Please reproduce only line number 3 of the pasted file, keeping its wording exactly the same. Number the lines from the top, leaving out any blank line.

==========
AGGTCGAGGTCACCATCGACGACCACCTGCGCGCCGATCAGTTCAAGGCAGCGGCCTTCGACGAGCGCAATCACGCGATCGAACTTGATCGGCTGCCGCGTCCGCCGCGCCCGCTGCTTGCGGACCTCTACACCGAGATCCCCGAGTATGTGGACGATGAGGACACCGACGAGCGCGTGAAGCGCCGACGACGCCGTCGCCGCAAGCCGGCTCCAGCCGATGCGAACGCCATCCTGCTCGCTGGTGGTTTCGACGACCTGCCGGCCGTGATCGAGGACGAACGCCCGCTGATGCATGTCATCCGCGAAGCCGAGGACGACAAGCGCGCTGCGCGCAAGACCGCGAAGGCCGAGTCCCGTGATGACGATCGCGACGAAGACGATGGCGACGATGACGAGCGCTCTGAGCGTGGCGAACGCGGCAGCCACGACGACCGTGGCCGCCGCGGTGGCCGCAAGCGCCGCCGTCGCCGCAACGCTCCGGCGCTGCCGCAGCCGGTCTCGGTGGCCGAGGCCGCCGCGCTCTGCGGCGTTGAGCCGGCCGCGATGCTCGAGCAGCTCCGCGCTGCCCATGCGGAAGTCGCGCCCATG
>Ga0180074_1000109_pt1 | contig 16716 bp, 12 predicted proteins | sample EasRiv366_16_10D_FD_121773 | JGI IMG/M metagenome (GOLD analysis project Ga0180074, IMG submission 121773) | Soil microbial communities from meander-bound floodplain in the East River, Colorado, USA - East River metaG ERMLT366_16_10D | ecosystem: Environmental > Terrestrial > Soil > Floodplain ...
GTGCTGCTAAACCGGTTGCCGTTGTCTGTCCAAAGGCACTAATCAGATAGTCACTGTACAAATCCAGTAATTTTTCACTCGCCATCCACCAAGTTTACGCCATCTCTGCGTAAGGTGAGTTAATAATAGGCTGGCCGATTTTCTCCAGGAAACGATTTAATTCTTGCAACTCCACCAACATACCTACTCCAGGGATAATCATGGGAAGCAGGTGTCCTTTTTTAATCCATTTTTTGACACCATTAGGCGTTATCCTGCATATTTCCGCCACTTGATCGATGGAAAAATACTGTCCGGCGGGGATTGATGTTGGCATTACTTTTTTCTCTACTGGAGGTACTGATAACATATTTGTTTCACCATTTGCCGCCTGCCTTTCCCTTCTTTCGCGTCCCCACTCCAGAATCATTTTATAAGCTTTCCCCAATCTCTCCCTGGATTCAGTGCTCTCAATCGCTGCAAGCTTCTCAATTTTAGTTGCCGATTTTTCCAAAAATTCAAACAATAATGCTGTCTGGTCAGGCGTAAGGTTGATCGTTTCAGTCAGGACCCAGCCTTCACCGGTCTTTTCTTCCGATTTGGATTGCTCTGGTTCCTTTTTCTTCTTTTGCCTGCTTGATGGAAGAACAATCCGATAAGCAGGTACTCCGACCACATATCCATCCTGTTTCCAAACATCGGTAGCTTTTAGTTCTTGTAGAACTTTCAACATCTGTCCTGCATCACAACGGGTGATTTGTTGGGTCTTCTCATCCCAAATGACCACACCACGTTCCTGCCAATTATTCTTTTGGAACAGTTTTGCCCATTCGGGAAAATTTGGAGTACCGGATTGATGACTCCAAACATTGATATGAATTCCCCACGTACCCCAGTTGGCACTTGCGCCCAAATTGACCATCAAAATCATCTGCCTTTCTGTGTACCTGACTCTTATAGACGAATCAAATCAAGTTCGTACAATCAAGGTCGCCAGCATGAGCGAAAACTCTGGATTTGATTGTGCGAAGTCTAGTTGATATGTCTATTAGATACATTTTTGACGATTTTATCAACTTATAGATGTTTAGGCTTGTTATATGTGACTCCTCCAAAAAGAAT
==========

GTGCTGCTAAACCGGTTGCCGTTGTCTGTCCAAAGGCACTAATCAGATAGTCACTGTACAAATCCAGTAATTTTTCACTCGCCATCCACCAAGTTTACGCCATCTCTGCGTAAGGTGAGTTAATAATAGGCTGGCCGATTTTCTCCAGGAAACGATTTAATTCTTGCAACTCCACCAACATACCTACTCCAGGGATAATCATGGGAAGCAGGTGTCCTTTTTTAATCCATTTTTTGACACCATTAGGCGTTATCCTGCATATTTCCGCCACTTGATCGATGGAAAAATACTGTCCGGCGGGGATTGATGTTGGCATTACTTTTTTCTCTACTGGAGGTACTGATAACATATTTGTTTCACCATTTGCCGCCTGCCTTTCCCTTCTTTCGCGTCCCCACTCCAGAATCATTTTATAAGCTTTCCCCAATCTCTCCCTGGATTCAGTGCTCTCAATCGCTGCAAGCTTCTCAATTTTAGTTGCCGATTTTTCCAAAAATTCAAACAATAATGCTGTCTGGTCAGGCGTAAGGTTGATCGTTTCAGTCAGGACCCAGCCTTCACCGGTCTTTTCTTCCGATTTGGATTGCTCTGGTTCCTTTTTCTTCTTTTGCCTGCTTGATGGAAGAACAATCCGATAAGCAGGTACTCCGACCACATATCCATCCTGTTTCCAAACATCGGTAGCTTTTAGTTCTTGTAGAACTTTCAACATCTGTCCTGCATCACAACGGGTGATTTGTTGGGTCTTCTCATCCCAAATGACCACACCACGTTCCTGCCAATTATTCTTTTGGAACAGTTTTGCCCATTCGGGAAAATTTGGAGTACCGGATTGATGACTCCAAACATTGATATGAATTCCCCACGTACCCCAGTTGGCACTTGCGCCCAAATTGACCATCAAAATCATCTGCCTTTCTGTGTACCTGACTCTTATAGACGAATCAAATCAAGTTCGTACAATCAAGGTCGCCAGCATGAGCGAAAACTCTGGATTTGATTGTGCGAAGTCTAGTTGATATGTCTATTAGATACATTTTTGACGATTTTATCAACTTATAGATGTTTAGGCTTGTTATATGTGACTCCTCCAAAAAGAAT